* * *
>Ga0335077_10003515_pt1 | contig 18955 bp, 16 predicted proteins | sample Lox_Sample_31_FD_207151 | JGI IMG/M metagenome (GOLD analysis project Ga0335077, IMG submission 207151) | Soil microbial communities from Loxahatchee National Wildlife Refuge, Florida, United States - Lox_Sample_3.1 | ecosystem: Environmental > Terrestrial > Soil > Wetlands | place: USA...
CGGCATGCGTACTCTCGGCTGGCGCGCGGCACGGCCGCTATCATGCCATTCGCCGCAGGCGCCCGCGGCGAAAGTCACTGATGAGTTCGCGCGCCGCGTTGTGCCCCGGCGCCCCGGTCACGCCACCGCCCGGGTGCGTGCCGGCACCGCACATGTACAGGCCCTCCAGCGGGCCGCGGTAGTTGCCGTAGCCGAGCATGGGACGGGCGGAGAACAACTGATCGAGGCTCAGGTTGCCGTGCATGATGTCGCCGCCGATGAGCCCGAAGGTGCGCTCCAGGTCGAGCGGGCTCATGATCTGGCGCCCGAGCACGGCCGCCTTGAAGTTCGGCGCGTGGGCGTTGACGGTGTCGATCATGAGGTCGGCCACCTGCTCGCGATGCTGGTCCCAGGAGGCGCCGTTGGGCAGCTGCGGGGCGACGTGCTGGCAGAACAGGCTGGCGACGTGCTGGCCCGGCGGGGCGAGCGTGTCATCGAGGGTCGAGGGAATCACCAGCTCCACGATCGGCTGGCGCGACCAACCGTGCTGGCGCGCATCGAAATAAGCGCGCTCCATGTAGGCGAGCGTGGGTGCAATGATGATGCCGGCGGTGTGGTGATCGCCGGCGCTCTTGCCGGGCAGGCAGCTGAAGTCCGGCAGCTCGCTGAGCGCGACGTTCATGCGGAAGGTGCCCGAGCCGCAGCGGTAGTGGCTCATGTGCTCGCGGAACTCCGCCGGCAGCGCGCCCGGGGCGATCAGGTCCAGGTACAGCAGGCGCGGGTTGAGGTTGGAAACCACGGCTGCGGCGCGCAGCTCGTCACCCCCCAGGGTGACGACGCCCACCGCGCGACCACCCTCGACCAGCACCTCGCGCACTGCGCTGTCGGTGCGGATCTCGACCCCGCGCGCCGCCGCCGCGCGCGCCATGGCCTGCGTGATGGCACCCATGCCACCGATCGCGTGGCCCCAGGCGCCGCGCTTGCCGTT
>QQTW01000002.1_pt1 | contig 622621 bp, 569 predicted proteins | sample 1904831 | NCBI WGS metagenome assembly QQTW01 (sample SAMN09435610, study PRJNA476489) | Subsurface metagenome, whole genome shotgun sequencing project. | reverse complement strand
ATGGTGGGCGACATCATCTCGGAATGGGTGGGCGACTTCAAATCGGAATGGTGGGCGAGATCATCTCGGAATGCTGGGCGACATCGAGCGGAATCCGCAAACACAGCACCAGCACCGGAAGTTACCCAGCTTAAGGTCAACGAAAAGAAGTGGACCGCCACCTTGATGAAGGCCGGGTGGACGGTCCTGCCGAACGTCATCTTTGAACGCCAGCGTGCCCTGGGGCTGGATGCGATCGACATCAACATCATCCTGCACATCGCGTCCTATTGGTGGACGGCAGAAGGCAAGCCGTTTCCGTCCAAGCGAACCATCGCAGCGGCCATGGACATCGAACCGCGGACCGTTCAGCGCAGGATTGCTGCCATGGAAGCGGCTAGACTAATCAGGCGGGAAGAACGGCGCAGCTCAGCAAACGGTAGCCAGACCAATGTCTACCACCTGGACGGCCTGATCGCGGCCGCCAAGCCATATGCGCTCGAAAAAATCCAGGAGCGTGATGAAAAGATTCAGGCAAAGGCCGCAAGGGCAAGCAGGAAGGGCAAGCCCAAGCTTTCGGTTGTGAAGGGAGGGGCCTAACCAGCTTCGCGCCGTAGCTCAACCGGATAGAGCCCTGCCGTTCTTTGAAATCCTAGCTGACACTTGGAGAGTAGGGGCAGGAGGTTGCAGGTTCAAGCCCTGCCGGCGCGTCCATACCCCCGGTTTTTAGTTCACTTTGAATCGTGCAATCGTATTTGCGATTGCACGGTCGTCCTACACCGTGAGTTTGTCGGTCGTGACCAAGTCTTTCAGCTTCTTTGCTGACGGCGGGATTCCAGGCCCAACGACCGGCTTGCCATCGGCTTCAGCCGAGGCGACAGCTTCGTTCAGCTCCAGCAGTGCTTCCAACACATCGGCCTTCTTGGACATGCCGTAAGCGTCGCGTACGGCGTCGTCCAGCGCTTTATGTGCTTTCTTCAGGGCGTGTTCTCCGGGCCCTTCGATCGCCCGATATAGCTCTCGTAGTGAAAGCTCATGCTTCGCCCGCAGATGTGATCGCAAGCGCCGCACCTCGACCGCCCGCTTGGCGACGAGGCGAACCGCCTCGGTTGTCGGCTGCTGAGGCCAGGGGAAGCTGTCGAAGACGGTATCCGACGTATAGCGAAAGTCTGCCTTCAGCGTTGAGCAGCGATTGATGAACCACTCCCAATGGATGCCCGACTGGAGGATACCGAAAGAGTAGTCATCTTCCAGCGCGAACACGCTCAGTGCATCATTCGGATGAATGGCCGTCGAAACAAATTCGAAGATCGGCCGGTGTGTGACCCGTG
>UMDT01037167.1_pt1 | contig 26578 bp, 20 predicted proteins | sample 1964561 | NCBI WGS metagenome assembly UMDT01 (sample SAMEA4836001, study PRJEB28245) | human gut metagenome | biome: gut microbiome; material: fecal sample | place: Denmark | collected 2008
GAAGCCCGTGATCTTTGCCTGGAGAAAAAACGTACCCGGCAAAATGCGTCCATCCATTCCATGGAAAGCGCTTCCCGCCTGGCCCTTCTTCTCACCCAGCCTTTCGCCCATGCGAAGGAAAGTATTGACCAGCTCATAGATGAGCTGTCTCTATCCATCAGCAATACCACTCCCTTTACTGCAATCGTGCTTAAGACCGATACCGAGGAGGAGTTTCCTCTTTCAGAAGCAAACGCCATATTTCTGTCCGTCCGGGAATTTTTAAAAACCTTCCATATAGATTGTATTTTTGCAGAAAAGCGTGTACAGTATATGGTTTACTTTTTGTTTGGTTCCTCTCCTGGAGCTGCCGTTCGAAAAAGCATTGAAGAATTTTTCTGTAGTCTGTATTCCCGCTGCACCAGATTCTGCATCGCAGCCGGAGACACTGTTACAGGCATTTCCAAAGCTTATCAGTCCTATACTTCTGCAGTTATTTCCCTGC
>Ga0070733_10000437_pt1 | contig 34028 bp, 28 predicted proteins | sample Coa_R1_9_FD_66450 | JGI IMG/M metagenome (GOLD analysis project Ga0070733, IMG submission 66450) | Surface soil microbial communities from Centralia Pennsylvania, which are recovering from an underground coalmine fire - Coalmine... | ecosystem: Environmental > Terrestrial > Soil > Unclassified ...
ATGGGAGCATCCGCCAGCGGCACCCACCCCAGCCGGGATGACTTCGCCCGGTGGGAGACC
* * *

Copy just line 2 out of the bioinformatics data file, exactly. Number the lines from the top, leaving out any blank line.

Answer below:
CGGCATGCGTACTCTCGGCTGGCGCGCGGCACGGCCGCTATCATGCCATTCGCCGCAGGCGCCCGCGGCGAAAGTCACTGATGAGTTCGCGCGCCGCGTTGTGCCCCGGCGCCCCGGTCACGCCACCGCCCGGGTGCGTGCCGGCACCGCACATGTACAGGCCCTCCAGCGGGCCGCGGTAGTTGCCGTAGCCGAGCATGGGACGGGCGGAGAACAACTGATCGAGGCTCAGGTTGCCGTGCATGATGTCGCCGCCGATGAGCCCGAAGGTGCGCTCCAGGTCGAGCGGGCTCATGATCTGGCGCCCGAGCACGGCCGCCTTGAAGTTCGGCGCGTGGGCGTTGACGGTGTCGATCATGAGGTCGGCCACCTGCTCGCGATGCTGGTCCCAGGAGGCGCCGTTGGGCAGCTGCGGGGCGACGTGCTGGCAGAACAGGCTGGCGACGTGCTGGCCCGGCGGGGCGAGCGTGTCATCGAGGGTCGAGGGAATCACCAGCTCCACGATCGGCTGGCGCGACCAACCGTGCTGGCGCGCATCGAAATAAGCGCGCTCCATGTAGGCGAGCGTGGGTGCAATGATGATGCCGGCGGTGTGGTGATCGCCGGCGCTCTTGCCGGGCAGGCAGCTGAAGTCCGGCAGCTCGCTGAGCGCGACGTTCATGCGGAAGGTGCCCGAGCCGCAGCGGTAGTGGCTCATGTGCTCGCGGAACTCCGCCGGCAGCGCGCCCGGGGCGATCAGGTCCAGGTACAGCAGGCGCGGGTTGAGGTTGGAAACCACGGCTGCGGCGCGCAGCTCGTCACCCCCCAGGGTGACGACGCCCACCGCGCGACCACCCTCGACCAGCACCTCGCGCACTGCGCTGTCGGTGCGGATCTCGACCCCGCGCGCCGCCGCCGCGCGCGCCATGGCCTGCGTGATGGCACCCATGCCACCGATCGCGTGGCCCCAGGCGCCGCGCTTGCCGTT